Consider the following sentence:
Alan does not intend to inform us.
So Alan is saying something and what he is saying is true, but he just does not intend to inform us, that is, he doesn't care to inform us but intends something else. So I tell a friend of mine that it is not Alan't intention to inform us.
Now, what should I do if I want to add an adverb to the verb in the above sentence?
Alan secretly does not intend to inform us.
So, I now want to tell to the same friend that Alan does not reveal that he does not intend to inform us, that is, he does not reveal his real intention but he somehow let us believe that he just intend to inform us.
The above sentence with the adverb "secretly" seems problematic or ambiguous. Generally, it seems to me that adverbs before "do/does not" are ambiguous or at leas unidiomatic, aren't they? One way out of the problem is to find a verb meaning "does not" which does not have "does not".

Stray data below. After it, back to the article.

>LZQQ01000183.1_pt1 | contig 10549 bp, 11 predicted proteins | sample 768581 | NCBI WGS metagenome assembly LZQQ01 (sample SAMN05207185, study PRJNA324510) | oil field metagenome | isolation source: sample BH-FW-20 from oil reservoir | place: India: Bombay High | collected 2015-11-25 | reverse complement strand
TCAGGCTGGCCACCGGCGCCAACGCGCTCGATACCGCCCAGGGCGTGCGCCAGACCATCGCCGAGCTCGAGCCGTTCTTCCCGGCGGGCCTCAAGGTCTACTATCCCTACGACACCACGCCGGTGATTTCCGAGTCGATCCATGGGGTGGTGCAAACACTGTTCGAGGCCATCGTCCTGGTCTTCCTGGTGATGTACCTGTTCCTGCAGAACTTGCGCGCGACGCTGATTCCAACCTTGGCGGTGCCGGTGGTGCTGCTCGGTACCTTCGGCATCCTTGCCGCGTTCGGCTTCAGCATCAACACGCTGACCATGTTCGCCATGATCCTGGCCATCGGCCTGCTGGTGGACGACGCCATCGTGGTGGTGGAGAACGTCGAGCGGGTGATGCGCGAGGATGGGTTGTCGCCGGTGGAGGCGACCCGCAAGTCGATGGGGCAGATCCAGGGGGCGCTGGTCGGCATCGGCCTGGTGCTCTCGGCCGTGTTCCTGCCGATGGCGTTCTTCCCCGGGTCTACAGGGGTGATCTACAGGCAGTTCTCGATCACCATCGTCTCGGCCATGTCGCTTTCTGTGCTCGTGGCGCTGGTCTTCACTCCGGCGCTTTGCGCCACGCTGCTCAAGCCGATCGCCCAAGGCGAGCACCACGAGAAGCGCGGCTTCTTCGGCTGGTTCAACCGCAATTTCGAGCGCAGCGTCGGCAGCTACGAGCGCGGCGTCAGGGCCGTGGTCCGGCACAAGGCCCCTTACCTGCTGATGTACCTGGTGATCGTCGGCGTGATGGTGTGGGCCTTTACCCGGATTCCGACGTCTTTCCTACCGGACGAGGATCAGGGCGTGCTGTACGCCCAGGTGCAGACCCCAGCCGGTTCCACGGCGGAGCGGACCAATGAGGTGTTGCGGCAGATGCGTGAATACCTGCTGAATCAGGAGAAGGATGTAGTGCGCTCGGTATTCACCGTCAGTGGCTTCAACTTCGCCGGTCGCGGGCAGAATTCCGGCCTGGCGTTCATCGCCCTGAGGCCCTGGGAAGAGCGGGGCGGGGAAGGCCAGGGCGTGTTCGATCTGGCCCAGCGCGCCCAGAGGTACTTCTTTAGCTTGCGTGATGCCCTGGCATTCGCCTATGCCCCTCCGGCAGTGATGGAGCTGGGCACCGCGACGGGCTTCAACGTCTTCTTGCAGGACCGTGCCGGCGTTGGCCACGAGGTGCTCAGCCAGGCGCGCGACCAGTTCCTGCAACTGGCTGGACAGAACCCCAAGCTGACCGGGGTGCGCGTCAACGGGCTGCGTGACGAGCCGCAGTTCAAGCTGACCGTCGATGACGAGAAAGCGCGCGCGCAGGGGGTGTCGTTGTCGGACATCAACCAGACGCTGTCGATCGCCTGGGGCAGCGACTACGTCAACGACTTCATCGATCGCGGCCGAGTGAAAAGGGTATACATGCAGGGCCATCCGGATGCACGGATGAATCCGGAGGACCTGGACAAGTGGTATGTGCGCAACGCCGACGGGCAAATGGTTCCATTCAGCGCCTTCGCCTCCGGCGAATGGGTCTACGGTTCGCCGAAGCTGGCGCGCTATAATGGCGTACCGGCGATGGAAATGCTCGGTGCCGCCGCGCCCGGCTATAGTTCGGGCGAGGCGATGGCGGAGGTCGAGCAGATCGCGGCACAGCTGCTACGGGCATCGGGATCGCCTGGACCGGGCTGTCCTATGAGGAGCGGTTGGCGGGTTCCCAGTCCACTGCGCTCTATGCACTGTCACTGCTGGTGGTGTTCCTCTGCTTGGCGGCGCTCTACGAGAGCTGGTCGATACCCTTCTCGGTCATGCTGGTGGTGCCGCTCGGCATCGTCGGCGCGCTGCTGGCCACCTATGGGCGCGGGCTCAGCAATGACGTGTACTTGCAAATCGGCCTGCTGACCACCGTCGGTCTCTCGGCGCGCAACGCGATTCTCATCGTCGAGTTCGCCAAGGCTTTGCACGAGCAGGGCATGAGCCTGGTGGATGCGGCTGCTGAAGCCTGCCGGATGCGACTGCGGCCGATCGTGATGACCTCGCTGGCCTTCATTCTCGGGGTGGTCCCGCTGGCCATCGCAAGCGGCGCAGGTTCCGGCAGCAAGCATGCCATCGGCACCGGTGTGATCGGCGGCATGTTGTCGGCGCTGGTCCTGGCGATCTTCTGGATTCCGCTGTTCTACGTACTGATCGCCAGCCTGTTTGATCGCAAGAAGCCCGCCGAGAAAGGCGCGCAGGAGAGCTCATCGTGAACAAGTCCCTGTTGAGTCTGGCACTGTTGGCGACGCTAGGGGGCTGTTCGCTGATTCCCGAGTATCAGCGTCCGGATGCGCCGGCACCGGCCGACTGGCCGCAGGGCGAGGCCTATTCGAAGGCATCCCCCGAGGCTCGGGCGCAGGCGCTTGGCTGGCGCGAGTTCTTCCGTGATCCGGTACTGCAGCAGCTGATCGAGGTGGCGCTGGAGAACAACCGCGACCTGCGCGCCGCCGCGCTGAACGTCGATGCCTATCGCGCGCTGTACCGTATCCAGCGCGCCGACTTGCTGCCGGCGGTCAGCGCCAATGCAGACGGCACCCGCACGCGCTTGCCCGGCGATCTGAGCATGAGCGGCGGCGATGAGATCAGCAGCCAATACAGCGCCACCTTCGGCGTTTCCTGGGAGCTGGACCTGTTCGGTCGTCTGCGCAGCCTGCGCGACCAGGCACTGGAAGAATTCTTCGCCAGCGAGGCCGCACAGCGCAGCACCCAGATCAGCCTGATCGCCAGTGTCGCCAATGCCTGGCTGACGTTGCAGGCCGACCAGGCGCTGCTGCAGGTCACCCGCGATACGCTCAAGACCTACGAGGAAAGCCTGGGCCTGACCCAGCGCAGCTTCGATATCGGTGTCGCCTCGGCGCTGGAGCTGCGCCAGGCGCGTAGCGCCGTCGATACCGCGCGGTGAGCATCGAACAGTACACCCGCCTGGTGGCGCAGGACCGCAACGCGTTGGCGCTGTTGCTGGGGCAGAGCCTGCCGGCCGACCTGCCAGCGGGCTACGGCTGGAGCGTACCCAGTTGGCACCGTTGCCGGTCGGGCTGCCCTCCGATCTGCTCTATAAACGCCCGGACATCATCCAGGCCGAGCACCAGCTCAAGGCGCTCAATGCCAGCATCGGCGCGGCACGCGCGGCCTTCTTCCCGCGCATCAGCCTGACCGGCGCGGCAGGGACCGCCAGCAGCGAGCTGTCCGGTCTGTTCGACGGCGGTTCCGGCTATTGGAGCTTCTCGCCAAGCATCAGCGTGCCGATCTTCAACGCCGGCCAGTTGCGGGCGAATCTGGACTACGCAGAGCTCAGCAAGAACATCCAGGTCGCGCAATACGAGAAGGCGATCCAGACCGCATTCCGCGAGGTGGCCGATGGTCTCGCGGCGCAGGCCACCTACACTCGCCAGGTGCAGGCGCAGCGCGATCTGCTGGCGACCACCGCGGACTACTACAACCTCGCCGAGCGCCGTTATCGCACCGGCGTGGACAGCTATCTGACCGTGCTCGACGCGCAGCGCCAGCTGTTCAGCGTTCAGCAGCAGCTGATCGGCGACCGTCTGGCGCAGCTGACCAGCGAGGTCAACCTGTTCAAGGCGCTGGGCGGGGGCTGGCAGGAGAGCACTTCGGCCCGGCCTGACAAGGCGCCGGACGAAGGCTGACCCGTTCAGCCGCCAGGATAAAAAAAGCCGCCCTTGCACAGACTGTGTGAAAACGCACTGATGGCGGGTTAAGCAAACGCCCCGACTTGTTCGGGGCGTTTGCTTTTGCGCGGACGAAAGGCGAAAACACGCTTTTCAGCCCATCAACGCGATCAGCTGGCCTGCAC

Two verbs I have in mind are fail and cease. But these two verbs seem to add a sense to the negation. Fail to intend means not to be able to intend or do not be successful to intend. Source And cease to intend means stop to intend. Source
The other way out of the problem is to change the sentence into something like:
Alan secretly lacks the intention of informing us.
But, again, lack the intention of has the sense of "be in need of the intention of" or some other related senses. Besides, "secretly lacks" is weird itself.
But I do not want such extra senses. So, I am looking for a verb without "not" to use instead of "do/does not" so that I can put the intended adverb before it.